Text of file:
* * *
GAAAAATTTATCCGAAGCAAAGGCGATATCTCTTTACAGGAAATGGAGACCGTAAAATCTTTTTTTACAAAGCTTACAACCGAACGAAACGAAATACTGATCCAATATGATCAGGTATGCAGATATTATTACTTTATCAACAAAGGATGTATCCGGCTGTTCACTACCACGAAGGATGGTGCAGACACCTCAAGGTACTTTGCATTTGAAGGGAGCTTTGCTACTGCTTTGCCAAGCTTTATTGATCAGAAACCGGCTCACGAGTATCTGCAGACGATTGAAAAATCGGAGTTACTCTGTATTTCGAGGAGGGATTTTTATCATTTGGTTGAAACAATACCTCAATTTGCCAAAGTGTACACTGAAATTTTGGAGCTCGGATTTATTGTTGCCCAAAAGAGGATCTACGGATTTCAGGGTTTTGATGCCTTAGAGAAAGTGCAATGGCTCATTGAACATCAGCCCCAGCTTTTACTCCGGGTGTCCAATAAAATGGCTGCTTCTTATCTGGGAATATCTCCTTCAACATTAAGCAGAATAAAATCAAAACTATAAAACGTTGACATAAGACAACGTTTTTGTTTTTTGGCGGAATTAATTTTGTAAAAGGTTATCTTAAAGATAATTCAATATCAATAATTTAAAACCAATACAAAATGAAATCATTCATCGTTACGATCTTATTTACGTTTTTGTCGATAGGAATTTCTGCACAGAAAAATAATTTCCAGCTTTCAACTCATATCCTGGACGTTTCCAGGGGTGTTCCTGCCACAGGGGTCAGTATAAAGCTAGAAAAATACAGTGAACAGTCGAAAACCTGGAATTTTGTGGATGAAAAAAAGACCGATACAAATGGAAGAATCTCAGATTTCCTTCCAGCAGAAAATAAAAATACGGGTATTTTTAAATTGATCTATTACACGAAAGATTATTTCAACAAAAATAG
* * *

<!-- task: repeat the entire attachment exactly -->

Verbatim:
GAAAAATTTATCCGAAGCAAAGGCGATATCTCTTTACAGGAAATGGAGACCGTAAAATCTTTTTTTACAAAGCTTACAACCGAACGAAACGAAATACTGATCCAATATGATCAGGTATGCAGATATTATTACTTTATCAACAAAGGATGTATCCGGCTGTTCACTACCACGAAGGATGGTGCAGACACCTCAAGGTACTTTGCATTTGAAGGGAGCTTTGCTACTGCTTTGCCAAGCTTTATTGATCAGAAACCGGCTCACGAGTATCTGCAGACGATTGAAAAATCGGAGTTACTCTGTATTTCGAGGAGGGATTTTTATCATTTGGTTGAAACAATACCTCAATTTGCCAAAGTGTACACTGAAATTTTGGAGCTCGGATTTATTGTTGCCCAAAAGAGGATCTACGGATTTCAGGGTTTTGATGCCTTAGAGAAAGTGCAATGGCTCATTGAACATCAGCCCCAGCTTTTACTCCGGGTGTCCAATAAAATGGCTGCTTCTTATCTGGGAATATCTCCTTCAACATTAAGCAGAATAAAATCAAAACTATAAAACGTTGACATAAGACAACGTTTTTGTTTTTTGGCGGAATTAATTTTGTAAAAGGTTATCTTAAAGATAATTCAATATCAATAATTTAAAACCAATACAAAATGAAATCATTCATCGTTACGATCTTATTTACGTTTTTGTCGATAGGAATTTCTGCACAGAAAAATAATTTCCAGCTTTCAACTCATATCCTGGACGTTTCCAGGGGTGTTCCTGCCACAGGGGTCAGTATAAAGCTAGAAAAATACAGTGAACAGTCGAAAACCTGGAATTTTGTGGATGAAAAAAAGACCGATACAAATGGAAGAATCTCAGATTTCCTTCCAGCAGAAAATAAAAATACGGGTATTTTTAAATTGATCTATTACACGAAAGATTATTTCAACAAAAATAG